"But when we are speaking of the subject itself, it is certain that the doctrine of gracious reconciliation, of the remission of sins, of righteousness, salvation, and eternal life through faith for the sake of the Mediator is one and the same in the Old and in the New Testament. This is a useful rule which we must retain at all costs: The doctrine, wherever we read it, in either the Old or New Testament, which deals with the gracious reconciliation and the remission of sins through faith for the sake of God's mercy in Christ, is the Gospel."
Martin Chemnitz, Loci Theologici, St. Louis: Concordia Publishing House, 1989, II, p. 459.
"Therefore God, 'who is rich in mercy' [Ephesians 2:4], has had mercy upon us and has set forth a propitiation through faith in the blood of Christ, and those who flee as suppliants to this throne of grace He absolves from the comprehensive sentence of condemnation, and by the imputation of the righteousness of His Son, which they grasp in faith, He pronounces them righteous, receives them into grace, and adjudges them to be heirs of eternal life. This is certainly the judicial meaning of the word 'justification,' in almost the same way that a guilty man who has been sentenced before the bar of justice is acquitted."
Chemnitz, Loci Theologici, 1989, II, p. 482.
"Yet these exercises of faith always presuppose, as their foundation, that God is reconciled by faith, and to this they are always led back, so that faith may be certain and the promise sure in regard to these other objects. This explanation is confirmed by the brilliant statement of Paul in 2 Corinthians 1:20: 'All the promises of God in Christ are yea and amen, to the glory of God through us,' that is, the promises concerning other objects of faith have only then been ratified for us when by faith in Christ we are reconciled with God. The promises have been made valid on the condition that they must give glory to God through us."
Chemnitz, Loci Theologici, 1989, II, p. 495.
"Therefore this apprehension or acceptance or application of the promise of grace is the formal cause or principle of justifying faith, according to the language of Scripture."
Chemnitz, Loci Theologici, 2 vols., II, p. 502.
"We must note the foundations. For we are justified by faith, not because it is so firm, robust, and perfect a virtue, but because of the object on which it lays hold, namely Christ, who is the Mediator in the promise of grace. Therefore when faith does not err in its object, but lays hold on that true object, although with a weak faith, or at least tries and wants to lay hold on Christ, then there is true faith, and it justifies. The reason for this is demonstrated in those lovely statements in Philippians 3:12: 'I apprehend, or rather I am apprehended by Christ' and Galatians 4:9: 'You have known God, or rather have been known by God.' Scripture shows a beautiful example of this in Mark 9:24: 'I believe; help my unbelief.'"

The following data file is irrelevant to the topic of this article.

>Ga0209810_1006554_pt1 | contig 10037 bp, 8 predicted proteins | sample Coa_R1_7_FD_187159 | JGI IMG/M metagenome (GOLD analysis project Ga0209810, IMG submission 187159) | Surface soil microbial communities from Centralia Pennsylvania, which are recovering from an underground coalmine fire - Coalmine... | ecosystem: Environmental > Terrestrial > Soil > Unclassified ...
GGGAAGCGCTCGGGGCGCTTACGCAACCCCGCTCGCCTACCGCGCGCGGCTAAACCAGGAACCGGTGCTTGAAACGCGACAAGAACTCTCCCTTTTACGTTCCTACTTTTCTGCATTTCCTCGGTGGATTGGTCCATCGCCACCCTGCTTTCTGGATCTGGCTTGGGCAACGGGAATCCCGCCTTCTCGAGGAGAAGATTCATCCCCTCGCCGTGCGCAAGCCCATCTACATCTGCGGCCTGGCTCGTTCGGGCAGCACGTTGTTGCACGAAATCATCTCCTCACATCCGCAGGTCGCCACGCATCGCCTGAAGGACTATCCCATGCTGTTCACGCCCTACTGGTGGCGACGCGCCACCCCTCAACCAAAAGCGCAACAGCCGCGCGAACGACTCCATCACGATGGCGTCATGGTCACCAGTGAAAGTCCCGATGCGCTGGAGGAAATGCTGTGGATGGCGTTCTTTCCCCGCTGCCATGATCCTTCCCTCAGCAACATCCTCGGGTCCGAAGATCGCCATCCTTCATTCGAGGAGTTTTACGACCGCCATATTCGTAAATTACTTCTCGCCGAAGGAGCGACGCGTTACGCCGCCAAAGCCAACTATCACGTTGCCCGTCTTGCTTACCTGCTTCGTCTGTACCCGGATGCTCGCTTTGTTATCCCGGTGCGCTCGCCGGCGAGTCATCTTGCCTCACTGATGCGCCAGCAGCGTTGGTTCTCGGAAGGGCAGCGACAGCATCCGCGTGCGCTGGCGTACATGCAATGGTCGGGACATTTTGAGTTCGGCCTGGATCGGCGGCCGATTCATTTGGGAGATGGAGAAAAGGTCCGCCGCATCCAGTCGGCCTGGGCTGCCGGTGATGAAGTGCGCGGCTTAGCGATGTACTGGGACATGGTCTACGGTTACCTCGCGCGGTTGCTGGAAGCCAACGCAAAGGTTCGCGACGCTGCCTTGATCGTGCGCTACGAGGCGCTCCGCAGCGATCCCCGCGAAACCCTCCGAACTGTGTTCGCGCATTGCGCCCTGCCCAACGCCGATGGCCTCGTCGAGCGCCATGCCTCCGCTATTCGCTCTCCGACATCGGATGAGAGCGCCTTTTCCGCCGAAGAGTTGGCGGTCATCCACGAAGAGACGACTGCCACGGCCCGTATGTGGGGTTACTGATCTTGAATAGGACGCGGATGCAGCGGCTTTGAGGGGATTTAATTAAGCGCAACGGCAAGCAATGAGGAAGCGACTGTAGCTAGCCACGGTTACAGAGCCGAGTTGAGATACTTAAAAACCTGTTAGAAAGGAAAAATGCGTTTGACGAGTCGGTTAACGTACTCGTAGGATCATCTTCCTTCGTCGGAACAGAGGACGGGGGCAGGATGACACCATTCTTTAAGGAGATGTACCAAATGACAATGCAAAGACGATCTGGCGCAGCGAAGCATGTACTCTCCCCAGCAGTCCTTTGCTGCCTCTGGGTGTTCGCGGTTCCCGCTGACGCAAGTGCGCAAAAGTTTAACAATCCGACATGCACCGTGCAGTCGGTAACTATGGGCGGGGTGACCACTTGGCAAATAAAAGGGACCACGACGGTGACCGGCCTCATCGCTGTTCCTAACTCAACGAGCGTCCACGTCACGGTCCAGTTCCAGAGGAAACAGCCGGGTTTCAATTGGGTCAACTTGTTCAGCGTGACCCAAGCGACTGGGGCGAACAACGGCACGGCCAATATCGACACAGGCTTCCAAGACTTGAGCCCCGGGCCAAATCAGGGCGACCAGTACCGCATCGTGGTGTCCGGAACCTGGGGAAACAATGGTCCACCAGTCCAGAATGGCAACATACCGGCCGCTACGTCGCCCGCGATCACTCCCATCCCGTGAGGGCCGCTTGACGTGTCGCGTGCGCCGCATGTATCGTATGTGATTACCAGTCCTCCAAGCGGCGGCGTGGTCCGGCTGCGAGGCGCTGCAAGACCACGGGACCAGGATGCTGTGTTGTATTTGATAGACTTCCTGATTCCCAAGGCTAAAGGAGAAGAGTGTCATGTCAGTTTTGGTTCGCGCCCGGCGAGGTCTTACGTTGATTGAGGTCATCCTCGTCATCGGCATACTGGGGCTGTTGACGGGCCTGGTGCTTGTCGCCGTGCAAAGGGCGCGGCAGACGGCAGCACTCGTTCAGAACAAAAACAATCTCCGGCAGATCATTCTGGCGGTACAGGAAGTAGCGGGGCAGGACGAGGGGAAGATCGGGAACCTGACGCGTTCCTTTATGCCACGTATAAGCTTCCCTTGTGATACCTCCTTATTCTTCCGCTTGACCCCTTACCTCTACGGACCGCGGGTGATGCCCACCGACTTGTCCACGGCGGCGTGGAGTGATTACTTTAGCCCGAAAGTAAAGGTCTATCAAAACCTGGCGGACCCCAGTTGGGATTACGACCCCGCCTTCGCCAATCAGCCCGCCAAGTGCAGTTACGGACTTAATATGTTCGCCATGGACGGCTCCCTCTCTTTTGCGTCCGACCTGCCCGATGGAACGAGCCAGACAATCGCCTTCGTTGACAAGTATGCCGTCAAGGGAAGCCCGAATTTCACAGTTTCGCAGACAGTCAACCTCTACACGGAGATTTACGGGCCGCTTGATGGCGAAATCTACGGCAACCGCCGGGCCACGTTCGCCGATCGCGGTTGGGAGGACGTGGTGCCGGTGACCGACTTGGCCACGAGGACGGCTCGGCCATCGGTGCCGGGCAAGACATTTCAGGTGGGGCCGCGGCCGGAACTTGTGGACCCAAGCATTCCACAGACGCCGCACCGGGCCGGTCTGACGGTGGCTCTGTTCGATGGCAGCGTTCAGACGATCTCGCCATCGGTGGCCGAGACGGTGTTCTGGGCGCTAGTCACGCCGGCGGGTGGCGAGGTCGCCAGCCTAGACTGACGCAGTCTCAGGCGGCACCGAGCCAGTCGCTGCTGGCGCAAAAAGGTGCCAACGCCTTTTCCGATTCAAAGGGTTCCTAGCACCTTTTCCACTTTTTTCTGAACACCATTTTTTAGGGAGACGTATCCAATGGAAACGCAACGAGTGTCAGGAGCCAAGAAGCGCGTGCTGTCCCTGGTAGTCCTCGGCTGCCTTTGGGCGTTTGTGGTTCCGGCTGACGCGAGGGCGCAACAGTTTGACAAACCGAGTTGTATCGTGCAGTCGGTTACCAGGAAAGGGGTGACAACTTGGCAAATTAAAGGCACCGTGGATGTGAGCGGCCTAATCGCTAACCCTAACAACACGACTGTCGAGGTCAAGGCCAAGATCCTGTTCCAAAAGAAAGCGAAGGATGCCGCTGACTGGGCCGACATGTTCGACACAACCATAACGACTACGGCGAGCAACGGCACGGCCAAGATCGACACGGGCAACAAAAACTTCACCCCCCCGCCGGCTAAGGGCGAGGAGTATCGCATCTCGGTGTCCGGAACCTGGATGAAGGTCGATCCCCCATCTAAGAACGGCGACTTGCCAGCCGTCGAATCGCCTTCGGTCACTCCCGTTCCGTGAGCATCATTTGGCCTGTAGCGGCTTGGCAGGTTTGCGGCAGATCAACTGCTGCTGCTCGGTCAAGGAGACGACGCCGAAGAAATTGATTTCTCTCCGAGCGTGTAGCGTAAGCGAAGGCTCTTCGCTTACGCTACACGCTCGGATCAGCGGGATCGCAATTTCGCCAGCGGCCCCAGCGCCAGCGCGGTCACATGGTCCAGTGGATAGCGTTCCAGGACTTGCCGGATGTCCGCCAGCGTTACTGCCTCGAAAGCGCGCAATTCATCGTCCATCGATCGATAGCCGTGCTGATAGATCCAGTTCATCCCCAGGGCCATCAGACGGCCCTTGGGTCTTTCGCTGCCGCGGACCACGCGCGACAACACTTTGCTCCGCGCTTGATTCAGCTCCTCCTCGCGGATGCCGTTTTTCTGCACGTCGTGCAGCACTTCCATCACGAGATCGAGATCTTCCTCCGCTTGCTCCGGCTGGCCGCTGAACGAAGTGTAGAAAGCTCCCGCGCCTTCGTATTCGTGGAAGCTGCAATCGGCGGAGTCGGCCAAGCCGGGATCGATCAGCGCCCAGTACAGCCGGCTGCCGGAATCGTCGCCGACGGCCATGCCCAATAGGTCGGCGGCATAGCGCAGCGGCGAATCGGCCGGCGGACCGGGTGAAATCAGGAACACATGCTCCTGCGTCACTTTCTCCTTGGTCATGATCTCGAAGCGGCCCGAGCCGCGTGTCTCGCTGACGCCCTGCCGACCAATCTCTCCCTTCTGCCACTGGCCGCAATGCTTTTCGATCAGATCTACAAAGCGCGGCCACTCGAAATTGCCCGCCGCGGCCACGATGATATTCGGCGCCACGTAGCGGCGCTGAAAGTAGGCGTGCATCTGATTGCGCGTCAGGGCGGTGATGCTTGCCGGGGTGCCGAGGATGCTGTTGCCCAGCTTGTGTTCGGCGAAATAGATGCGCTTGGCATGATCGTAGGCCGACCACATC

Martin Chemnitz, Loci Theologici, 2 vols., II, p. 503. Philippians 3:12; Galatians 4:9; Mark 9:24.
"For we are not justified because of our faith (propter fidem), in the sense of faith being a virtue or good work on our part. Thus we pray, as did the man in Mark 9:24: 'I believe, Lord; help my unbelief'; and with the apostles: 'Lord, increase our faith,' Luke 17:5."
Martin Chemnitz, Loci Theologici, 2 vols., II, p. 506. Mark 9:24; Luke 17:5.
"But because not doubt but faith justifies, and not he who doubts but he who believes has eternal life, therefore faith teaches the free promise, which relies on the mercy of God for the sake of the sacrifice of the Son, the Mediator, and not on our works, as Paul says in Romans 4:16: 'Therefore it is of faith, that the promise might be sure according to grace.'"
Martin Chemnitz, Loci Theologici, 2 vols., II, p. 507. Romans 4:16
"Thus when we say that we are justified by faith, we are saying nothing else than that for the sake of the Son of God we receive remission of sins and are accounted as righteous. And because it is necessary that this benefit be taken hold of, this is said to be done 'by faith,' that is, by trust in the mercy promised us for the sake of Christ. Thus we must also understand the correlative expression, 'We are righteous by faith,' that is, through the mercy of God for the sake of His Son we are righteous or accepted."
Melanchthon, Loci Communes, “The Word Faith.” Cited in Martin Chemnitz, Loci Theologici, II, p. p. 489.